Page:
Steve van Aperen's keynote presentations are often to 600 or more audience members. Pre-Covid this was mostly in person, but since the pandemic it's exclusively online. Nevertheless, the numbers are still the same. In any given address, Steve is presenting to hundreds.
And Steve was leaving money on the table.
Like a lot of successful keynote speakers, is great at what he does - presenting an inspiring message, full of depth, colour and anecdotes. However, when asked by his audience 'what's next?' he didn't have a follow-up live Master Class or a Self-Paced Learning Course. Steve had plenty of videos of previous presentations, but they were just a repeat of his presentation, focusing on information sharing, rather than skill transfer. What he was being asked by his audience, after the course, was how they could turn his theories into practice.
Keynote presentations are restricted in time and in audience size. The average corporate keynote is 30 to 45 minutes, and while top level speakers are able to fully engage their audience, they have no way of testing whether their advice ever gets transferred into practice. The audience may be motivated, but in order for the transfer of skills to occur the theories from the keynote presentation need to be converted into practice. And that involves training.
"Training doesn't come naturally to me. I've worked for the police force for close to three decades and received possibly thousands of hours of training, but I was rarely the trainer. I more enjoyed learning," says Steve van Aperen. "I wanted to convert my keynote presentations into practical courses, but I lacked the skill, and also the will, to do so. Of course, that all changed when I learnt STEPE."
Steve van Aperen is one of many keynote speakers who now has both a live Master Class and Self-Paced Learning Course built on the STEPE model. The model, originally developed by Keynote to Coach's founder, Morry Morgan, ensures that true skills are taught during training programs, rather than just theories. Theories, after all, can be learnt from a book. Or more specifically, from a Google search. "I've worked in the training and development space for 19 years, and worked alongside Americans, British, Canadian, Chinese, French, German and fellow Australians, and the biggest issue was they didn't have a systematic approach for skill transfer," says Morry Morgan. "Whether they were teaching sales, management, leadership or, say, presentation skills, each lesson was haphazard. In a lot of cases, there was also an imbalance between the theory and the practice, so trainers were talking for the majority of the course, rather than trainees practicing and being evaluated on the skill."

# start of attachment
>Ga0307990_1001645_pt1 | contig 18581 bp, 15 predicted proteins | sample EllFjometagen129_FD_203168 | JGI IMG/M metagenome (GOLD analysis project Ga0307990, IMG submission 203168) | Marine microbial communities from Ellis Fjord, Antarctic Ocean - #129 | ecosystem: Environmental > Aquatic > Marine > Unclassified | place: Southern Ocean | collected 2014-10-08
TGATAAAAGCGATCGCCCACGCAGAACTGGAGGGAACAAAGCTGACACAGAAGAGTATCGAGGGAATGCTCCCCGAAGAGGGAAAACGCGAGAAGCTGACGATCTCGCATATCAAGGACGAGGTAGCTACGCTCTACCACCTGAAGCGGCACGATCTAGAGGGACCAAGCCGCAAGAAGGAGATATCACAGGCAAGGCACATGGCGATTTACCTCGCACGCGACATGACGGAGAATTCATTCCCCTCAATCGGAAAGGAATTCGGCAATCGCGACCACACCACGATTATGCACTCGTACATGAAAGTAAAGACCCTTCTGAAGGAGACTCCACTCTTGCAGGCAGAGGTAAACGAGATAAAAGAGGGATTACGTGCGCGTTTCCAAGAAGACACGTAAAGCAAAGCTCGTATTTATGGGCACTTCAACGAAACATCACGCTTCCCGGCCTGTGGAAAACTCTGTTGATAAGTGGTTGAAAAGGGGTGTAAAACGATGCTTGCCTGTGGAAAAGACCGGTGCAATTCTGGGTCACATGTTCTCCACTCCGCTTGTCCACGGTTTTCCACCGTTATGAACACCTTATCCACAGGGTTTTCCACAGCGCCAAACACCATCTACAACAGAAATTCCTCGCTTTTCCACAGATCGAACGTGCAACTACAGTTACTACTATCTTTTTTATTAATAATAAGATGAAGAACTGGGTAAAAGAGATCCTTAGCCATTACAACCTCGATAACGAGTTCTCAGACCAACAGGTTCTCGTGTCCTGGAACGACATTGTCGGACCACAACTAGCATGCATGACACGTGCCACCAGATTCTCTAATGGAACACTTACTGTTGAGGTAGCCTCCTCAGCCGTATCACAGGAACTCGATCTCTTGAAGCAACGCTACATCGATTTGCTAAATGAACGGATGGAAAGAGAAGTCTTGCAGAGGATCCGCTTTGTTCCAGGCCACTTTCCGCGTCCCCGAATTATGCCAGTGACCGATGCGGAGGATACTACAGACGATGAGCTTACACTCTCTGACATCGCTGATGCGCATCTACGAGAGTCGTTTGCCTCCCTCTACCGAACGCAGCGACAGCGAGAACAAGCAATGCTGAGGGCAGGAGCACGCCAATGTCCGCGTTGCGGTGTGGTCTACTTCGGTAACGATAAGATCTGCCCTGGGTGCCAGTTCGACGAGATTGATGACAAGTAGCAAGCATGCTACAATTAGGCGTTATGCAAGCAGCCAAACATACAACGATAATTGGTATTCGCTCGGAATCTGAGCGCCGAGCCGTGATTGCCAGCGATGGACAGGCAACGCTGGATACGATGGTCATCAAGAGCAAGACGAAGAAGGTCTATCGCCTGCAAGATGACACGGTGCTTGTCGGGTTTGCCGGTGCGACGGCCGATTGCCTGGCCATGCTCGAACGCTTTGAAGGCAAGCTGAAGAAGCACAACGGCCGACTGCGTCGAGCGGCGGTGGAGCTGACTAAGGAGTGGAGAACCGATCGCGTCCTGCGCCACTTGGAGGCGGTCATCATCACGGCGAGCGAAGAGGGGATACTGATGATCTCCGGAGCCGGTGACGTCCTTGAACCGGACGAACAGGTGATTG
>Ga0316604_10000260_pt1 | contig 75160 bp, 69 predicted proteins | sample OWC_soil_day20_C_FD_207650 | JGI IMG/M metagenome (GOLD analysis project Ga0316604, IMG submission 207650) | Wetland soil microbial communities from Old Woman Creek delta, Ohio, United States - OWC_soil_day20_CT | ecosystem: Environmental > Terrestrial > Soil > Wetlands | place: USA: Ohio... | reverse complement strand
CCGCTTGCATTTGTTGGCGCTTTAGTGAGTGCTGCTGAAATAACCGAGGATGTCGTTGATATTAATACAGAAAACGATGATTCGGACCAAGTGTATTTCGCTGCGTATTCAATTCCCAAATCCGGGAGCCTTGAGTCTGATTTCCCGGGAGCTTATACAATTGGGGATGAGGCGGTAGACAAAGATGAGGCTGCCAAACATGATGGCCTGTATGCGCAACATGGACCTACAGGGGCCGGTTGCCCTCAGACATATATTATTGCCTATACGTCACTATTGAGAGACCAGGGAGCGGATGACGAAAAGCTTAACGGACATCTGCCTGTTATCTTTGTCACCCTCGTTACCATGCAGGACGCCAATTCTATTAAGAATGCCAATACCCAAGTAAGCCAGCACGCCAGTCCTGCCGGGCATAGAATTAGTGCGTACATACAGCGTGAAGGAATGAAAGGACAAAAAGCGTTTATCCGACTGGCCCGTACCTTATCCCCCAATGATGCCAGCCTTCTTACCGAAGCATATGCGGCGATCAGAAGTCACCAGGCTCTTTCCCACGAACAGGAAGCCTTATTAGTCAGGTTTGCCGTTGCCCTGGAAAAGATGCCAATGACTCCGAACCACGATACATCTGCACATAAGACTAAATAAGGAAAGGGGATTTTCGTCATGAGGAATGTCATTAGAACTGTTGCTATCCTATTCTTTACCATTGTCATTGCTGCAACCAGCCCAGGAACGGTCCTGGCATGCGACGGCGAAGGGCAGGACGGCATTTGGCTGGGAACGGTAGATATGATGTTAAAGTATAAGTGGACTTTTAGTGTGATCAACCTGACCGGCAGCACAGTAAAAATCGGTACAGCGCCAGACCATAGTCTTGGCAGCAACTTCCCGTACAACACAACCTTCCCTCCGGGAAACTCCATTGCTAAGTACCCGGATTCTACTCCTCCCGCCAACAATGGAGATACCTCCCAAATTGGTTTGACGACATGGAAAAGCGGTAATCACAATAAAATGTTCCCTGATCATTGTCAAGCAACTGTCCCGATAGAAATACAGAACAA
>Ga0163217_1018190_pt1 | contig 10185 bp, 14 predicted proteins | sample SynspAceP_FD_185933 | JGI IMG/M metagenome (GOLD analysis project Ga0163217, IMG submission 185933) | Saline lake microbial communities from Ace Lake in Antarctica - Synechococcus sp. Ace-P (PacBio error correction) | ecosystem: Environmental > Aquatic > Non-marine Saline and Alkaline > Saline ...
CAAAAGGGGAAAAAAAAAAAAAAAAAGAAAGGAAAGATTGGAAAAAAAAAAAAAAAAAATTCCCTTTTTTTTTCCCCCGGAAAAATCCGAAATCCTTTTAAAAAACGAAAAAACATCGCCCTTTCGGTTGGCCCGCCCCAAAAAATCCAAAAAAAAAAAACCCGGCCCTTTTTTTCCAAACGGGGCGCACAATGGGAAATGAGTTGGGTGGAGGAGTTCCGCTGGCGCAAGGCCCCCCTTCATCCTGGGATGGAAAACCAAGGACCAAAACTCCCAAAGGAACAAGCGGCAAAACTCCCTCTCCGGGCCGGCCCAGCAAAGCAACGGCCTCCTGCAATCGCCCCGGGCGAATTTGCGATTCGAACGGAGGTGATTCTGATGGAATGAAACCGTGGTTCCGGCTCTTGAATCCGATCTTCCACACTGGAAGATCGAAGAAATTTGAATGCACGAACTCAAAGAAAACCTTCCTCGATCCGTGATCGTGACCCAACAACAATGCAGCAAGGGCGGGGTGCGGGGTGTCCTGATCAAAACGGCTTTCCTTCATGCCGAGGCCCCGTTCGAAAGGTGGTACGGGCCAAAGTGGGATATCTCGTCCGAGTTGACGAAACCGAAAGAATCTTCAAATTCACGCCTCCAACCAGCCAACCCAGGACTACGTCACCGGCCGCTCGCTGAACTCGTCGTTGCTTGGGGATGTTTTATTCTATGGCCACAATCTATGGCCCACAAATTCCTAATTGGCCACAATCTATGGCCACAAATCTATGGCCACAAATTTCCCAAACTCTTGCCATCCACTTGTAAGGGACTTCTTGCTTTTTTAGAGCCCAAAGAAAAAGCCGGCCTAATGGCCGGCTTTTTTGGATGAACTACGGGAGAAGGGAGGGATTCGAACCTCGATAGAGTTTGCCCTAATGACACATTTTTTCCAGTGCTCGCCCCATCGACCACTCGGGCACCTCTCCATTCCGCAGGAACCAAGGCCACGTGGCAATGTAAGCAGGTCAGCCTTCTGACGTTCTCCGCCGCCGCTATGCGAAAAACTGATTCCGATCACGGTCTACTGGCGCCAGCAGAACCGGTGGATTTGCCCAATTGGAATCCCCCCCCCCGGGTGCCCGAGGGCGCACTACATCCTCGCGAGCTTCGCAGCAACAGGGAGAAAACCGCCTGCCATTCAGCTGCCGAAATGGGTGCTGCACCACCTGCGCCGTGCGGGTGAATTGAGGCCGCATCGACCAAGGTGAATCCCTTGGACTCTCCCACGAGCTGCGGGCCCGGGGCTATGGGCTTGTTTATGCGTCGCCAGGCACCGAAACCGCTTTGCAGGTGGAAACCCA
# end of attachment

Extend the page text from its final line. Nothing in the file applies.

The STEPE model stands for 'Skill', 'Theory', 'Example', 'Practice' and 'Evaluation'. It was first coined in 2015 by Morry when he was developing training content for the stand-up comedy school, The School of Hard Knock Knocks. The acronym has since been applied to leadership, presentations, project management, and human resources content. Morry jokes that it has even been used to teach the fine art of making a smooth coffee.
"In my previous role, leading a German company in China, I bought a relatively complicated coffee grinder and coffee machine for our training centre. To teach the staff both the STEPE model, and how to make an awesome coffee, I trained them on STEPE and then asked them to create a STEPE module for making coffee using this specific machine. Two birds with one stone. And within a week, all 90 staff were confidently making coffee - even if they didn't drink it themselves!"
In short, offering practical courses that teach skills and can be applied immediately can be billed. And yet, most keynote speakers either have substandard or no post-keynote course to offer clients. Says Steve van Aperen, one of Australia's most experienced keynote speakers, "I must have left hundreds of thousands of dollars on the table over the past 15 years, because I simply didn't have a course I could promote to my audience and social media followers."
How much money have you left on the table?